Follow the Tracks to Skolfield Shores
By Ed Robinson
Just when you thought Harpswell was due for another green Christmas, December 16 brought a storm system to the region. Two inches of snow gave me an excuse to visit one of my favorite places in town, the Skolfield Shores Preserve. This 19 acre parcel, located next to Merruncoonegan Farm on Route 123, has been one of the most popular Harpswell Heritage Land Trust (HHLT) properties since its acquisition in 2002.
Skolfield is worth visiting any time of year for the mixed forest of beech, oak, birch, maple and a fine stand of mature hemlocks. With fields, salt water marsh and over 4,000 feet of shoreline on Middle Bay Cove, Skolfield is well suited for digging clams or spotting a wide range of birds from meadowlarks to roseate terns. I needed some exercise, and the chance to read tracks in fresh snow was just the excuse I needed to get out.
Parking just off the highway by the HHLT kiosk, I followed signs down to the shore, hoping to find sea ducks near the shore at high tide. The view to the south was misty but still rewarding. Immediately I spotted tracks made by a few gulls, now resting on an ice floe just offshore.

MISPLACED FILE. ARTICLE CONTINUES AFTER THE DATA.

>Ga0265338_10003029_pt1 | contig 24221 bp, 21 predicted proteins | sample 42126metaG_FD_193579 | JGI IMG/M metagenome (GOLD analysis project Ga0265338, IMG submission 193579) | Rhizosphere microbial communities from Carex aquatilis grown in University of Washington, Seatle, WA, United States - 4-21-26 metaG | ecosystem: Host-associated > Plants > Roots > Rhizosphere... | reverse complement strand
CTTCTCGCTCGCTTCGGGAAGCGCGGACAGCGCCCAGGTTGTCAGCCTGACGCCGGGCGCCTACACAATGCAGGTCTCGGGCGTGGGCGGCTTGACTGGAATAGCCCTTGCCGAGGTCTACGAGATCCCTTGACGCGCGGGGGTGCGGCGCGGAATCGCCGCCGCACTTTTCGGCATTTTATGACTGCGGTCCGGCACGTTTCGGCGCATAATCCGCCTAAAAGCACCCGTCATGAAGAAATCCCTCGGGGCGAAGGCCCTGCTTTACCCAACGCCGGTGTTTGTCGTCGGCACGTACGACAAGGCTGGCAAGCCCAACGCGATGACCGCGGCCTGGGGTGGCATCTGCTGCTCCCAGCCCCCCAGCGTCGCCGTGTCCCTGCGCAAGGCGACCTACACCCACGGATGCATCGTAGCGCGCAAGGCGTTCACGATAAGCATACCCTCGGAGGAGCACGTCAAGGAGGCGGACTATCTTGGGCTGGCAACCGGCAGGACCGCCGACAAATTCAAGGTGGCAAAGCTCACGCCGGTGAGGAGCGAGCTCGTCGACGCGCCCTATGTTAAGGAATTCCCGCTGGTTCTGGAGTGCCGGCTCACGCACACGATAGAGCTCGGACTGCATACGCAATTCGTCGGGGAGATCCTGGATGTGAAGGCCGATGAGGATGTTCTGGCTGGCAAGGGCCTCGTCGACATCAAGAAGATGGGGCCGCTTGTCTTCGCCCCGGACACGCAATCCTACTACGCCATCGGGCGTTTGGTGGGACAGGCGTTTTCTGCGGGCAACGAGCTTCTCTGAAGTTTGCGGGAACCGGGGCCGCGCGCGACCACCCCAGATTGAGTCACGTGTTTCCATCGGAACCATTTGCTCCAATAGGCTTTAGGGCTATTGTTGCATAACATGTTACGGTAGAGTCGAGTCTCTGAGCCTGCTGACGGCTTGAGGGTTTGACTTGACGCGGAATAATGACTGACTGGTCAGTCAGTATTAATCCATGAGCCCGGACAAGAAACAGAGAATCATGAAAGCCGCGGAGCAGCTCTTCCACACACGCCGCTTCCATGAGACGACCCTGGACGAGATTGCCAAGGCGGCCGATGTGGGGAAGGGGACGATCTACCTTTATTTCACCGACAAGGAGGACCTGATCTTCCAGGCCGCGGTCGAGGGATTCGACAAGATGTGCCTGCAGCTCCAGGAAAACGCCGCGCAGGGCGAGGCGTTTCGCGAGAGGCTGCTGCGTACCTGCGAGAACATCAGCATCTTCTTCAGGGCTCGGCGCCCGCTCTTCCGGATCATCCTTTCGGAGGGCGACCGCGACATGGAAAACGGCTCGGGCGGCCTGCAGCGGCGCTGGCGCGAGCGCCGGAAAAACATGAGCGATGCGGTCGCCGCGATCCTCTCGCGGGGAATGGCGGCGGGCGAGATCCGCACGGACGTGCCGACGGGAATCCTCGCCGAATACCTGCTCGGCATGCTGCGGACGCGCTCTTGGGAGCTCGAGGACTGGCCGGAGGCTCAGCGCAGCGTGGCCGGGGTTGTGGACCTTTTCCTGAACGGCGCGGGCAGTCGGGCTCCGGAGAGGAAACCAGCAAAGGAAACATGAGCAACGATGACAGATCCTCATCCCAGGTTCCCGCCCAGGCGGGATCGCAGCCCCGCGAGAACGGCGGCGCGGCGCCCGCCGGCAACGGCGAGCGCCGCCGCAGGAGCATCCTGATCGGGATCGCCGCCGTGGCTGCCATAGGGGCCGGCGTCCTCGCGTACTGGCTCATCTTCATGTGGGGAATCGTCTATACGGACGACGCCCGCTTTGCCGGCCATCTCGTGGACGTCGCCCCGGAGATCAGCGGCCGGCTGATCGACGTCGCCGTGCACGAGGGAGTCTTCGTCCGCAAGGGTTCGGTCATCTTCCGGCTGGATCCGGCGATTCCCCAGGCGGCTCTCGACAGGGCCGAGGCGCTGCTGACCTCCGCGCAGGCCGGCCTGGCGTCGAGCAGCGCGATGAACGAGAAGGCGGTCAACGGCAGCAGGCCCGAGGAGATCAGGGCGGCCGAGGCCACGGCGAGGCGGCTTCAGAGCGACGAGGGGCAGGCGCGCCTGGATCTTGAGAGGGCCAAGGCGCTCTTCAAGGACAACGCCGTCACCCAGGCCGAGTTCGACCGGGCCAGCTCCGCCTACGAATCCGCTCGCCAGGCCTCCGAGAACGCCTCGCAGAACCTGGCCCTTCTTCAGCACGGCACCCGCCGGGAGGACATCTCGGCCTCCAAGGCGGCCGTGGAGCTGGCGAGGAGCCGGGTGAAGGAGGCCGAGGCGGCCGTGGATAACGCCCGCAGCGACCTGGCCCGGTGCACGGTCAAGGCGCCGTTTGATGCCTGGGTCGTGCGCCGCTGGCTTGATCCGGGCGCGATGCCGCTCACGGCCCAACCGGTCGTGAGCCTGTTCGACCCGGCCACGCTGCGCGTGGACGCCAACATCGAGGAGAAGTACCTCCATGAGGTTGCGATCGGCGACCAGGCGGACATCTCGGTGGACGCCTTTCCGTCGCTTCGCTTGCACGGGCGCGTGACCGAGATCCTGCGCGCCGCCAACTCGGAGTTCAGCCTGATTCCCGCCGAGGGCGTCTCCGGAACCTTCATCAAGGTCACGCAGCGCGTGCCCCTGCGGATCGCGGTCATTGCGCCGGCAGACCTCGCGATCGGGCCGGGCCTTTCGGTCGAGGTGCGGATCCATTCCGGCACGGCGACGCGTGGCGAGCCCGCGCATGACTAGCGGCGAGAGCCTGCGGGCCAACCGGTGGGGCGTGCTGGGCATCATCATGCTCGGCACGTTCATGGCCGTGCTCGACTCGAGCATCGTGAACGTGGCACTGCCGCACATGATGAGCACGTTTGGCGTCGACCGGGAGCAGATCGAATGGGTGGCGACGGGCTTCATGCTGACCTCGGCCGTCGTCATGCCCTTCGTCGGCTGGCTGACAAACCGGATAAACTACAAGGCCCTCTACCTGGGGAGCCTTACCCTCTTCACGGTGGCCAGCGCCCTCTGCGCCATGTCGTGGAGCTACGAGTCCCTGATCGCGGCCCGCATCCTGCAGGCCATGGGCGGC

Next I found the Hemlock Loop Trail, and walked just back from the shoreline, the large trees sheltering me from the wind-driven snow. An optimistic soul had earlier walked a dog a few hundred feet on snowshoes, and then turned back, probably finding the going awkward without more snow. Sharp pointed tracks at the base of a hemlock revealed a squirrel had been out checking on his winter cache of mast. One hundred yards further on, a fox had crossed, his meandering tracks indicating that he was hunting for food. I wondered if he would find success as most creatures waited out the storm.
Crossing a log bridge put me on the Merruncoonegan Loop Trail, heading north. Soon I spotted the Y shaped tracks of a rabbit threading her way through the underbrush. I completed the loop, enjoying the view of the salt water marsh on both sides of the highway, now in the grip of winter.
Back over the bridge, I turned east to complete the Hemlock Loop. As I neared the field, I soon had my answer regarding the fox. His tracks showed where he had leapt a few feet and landed with a spray of snow, quite likely snapping up an unsuspecting field mouse or shrew.
At a brisk pace on foot, you could manage both loop trails in 20 – 30 minutes but what’s the hurry? With winter coming on, strap on your snowshoes and make some lazy tracks of your own. You will surely enjoy this special place with Nature in full view on all sides.